Steve Lambert can't hide his excitement as he approaches his monumental Capitalism: Works for me! interactive install—or as he simplistically likes to call it, "the sign"—located outside the Santa Fe Art Institute.
Standing nine feet high by 20 feet long and adorned with blinking marquee-style bulbs, the aluminum behemoth—which asks passersby to vote true or false by pushing a game show-style button—is far from inconspicuous.

"You wanna see its guts?" he asks.

He then takes a Phillips crosshead screwdriver out of his jeans and proceeds to reveal his creation's operating system, all open-source electronics.

"[Freeware] has really improved things for halfway artists like me," he says, opening up a plastic First Aid kit that houses his creation's "brains."

"Ten years ago, this would have been terribly complicated and expensive," he says, adding that the entire price tag for the innards was 35 bucks.  

"All my work has always been about capitalism and power, but I couldn't find a way to address it head-on," he muses. "I hadn't found a way to do that before, and I was like, 'OK, I've been avoiding this for too long. It's time for me to deal with it.'"

The opportunity came when Lambert, currently artist-in-residence at SFAI, was asked to do an installation that directly engaged with its audience in Boston's deCordova Sculpture Park and Museum last year.
"I gave them three different options," he says. "The one I thought was cool was this ball drop in downtown that would—like on New Year's Eve—come down every day at lunchtime and play Kool and the Gang's  'Celebration' really loud in order to get everyone to leave work at lunch; a sort of lame one that I knew they wouldn't do; and then this one, which I thought was totally crazy."

They went with crazy.

"I was like, 'Seriously? OK.'"

Back at his dorm, he recalls his first capitalism-centric memory.

"I got a nickel for unloading the dishwasher at age five, and I immediately realized I was getting ripped off."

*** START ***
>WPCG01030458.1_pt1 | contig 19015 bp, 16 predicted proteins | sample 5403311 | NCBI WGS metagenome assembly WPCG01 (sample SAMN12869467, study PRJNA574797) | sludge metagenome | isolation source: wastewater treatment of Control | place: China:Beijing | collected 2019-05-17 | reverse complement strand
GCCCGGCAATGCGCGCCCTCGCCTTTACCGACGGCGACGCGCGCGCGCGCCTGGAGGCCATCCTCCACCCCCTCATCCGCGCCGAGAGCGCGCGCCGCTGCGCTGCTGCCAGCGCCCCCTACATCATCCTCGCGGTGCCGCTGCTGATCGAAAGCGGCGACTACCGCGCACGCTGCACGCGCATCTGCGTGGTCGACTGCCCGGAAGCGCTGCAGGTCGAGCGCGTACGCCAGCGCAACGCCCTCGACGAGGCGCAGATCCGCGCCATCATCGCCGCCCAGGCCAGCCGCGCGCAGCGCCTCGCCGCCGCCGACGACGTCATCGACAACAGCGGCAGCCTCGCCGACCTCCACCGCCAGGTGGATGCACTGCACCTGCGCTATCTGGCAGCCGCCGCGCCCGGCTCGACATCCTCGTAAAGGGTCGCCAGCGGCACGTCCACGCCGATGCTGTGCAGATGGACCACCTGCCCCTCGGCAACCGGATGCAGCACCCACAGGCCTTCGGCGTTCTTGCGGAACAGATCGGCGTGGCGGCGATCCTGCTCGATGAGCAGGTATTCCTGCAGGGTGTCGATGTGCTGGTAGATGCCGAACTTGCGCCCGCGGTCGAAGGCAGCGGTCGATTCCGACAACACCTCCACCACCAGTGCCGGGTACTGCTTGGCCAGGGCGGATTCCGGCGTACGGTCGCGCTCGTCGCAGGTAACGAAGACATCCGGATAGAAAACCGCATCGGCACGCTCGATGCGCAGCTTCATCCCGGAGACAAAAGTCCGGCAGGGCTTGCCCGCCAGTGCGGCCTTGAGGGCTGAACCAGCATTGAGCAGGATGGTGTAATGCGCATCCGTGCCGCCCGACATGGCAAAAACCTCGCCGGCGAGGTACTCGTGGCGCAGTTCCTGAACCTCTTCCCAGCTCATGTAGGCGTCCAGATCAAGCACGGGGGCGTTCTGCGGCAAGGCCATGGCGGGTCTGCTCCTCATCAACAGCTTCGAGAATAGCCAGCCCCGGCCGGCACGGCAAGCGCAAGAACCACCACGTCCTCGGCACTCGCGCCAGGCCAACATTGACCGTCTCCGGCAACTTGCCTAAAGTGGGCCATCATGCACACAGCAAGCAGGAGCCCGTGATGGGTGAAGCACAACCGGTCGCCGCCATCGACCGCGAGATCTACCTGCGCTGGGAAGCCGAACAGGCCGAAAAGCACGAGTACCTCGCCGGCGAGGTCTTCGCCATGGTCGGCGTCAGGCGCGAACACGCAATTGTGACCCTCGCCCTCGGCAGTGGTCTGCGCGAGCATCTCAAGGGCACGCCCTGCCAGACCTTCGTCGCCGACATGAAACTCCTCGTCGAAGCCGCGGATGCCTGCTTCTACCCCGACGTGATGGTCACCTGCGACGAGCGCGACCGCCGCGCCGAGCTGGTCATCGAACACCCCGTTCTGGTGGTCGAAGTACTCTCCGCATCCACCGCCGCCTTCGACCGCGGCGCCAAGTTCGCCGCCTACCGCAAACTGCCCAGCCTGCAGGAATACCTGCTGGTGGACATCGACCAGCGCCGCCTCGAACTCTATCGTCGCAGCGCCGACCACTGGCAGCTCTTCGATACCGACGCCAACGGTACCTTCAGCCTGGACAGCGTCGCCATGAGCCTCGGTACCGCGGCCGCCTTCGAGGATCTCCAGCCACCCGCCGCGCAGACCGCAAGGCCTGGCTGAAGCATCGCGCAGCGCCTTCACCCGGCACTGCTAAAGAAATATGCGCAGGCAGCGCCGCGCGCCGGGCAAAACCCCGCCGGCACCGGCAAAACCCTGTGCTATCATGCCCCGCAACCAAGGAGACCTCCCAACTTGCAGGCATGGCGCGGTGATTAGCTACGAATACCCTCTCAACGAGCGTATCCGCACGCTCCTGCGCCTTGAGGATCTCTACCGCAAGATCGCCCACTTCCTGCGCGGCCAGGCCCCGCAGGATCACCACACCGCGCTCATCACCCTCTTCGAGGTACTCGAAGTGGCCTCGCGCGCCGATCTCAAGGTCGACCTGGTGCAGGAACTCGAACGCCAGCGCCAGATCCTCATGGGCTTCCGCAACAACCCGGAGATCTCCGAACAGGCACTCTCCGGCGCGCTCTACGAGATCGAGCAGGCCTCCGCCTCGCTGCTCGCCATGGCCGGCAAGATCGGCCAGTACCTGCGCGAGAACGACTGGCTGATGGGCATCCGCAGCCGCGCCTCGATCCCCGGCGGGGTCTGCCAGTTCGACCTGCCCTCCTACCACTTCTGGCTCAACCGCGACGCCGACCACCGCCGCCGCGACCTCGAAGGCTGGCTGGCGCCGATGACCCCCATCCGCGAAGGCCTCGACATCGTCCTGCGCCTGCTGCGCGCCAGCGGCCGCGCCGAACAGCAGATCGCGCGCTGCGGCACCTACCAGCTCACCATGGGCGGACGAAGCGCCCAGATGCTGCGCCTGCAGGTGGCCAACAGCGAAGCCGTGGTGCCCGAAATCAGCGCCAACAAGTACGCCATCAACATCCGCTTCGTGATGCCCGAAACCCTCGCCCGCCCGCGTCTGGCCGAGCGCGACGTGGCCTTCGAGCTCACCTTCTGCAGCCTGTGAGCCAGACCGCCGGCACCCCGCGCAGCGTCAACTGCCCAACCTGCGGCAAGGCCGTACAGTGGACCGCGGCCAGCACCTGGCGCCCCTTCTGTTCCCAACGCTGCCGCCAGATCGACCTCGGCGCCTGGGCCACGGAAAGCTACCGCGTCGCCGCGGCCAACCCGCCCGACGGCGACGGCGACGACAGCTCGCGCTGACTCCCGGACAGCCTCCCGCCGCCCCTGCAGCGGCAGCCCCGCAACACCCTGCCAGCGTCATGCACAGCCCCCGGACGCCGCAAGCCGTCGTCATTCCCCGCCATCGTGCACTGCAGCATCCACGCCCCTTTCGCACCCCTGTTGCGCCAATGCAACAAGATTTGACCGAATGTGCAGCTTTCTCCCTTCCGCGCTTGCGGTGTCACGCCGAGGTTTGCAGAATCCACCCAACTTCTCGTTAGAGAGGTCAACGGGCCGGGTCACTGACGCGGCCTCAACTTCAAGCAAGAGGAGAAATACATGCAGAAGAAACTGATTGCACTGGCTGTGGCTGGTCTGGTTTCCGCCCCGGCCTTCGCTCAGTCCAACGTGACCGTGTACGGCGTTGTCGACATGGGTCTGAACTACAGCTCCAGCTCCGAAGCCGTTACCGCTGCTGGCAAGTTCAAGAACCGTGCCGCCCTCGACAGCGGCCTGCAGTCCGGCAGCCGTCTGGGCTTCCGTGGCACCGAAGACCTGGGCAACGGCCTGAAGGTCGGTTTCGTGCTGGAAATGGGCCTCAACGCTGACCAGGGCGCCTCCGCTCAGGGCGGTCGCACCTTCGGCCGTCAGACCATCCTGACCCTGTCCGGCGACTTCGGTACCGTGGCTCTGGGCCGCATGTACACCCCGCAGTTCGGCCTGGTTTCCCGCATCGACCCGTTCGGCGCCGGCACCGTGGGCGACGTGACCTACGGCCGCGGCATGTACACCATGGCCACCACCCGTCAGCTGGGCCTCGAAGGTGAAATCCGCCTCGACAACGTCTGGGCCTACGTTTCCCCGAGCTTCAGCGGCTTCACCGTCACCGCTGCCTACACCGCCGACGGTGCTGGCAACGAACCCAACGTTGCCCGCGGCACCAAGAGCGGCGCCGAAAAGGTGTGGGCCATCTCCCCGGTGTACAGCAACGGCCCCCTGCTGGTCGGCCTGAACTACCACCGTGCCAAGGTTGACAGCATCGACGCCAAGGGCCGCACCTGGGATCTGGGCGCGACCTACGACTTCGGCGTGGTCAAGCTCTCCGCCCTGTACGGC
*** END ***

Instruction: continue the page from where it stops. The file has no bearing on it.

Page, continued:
A more grown-up grasp on the subject arrived during his teens when his mother, a Dominican ex-nun, and his father, a former Franciscan monk, lost their custom furniture business.

"It was feast or famine," Lambert says, adding that his parents would stockpile food and supplies when they came across some extra cash.

"This whole bullshit about how if you really try and work hard? I've always been suspicious of that," he says. "I figured out really young that working hard doesn't necessarily mean you'll be successful."

With this perspective, Lambert's work as an in-your-face public intervention artist often walks an uncomfortable line, compelling spectators not only to observe, but also to answer questions.

"The thing I've figured out is that asking 'Hey, you wanna talk about capitalism?' is just like going up to people and asking if they want to talk about Jesus Christ," the 30-something says. "They're like 'Get away from me; what's your agenda?'"

Onlookers' knee-jerk reaction is to say yes, but the more they think about it, the harder it gets, he points out. "Sometimes I'll be there and ask them, 'OK, do you get paid enough, do you receive fair wages? Do you have health care?"

"They all want this middle button that says 'sort of,' and because there's not, they have to decide yes or no. That, to me, is the goal," he adds.

As of press time, the current tally is 181 votes in favor, 241 opposed.

Before Capitalism…heads to the Museum of Contemporary Art San Diego; LA's Charlie James Gallery and ultimately New York's The Tank, Santa Feans can vote round-the-clock until July 27.

In the meantime, he remains hopeful that one day his "Celebration" opus will take shape.

"I've been proposing that for years with no takers," he says. "I think, if it existed, people would be like 'This is amazing!' It'll happen someday."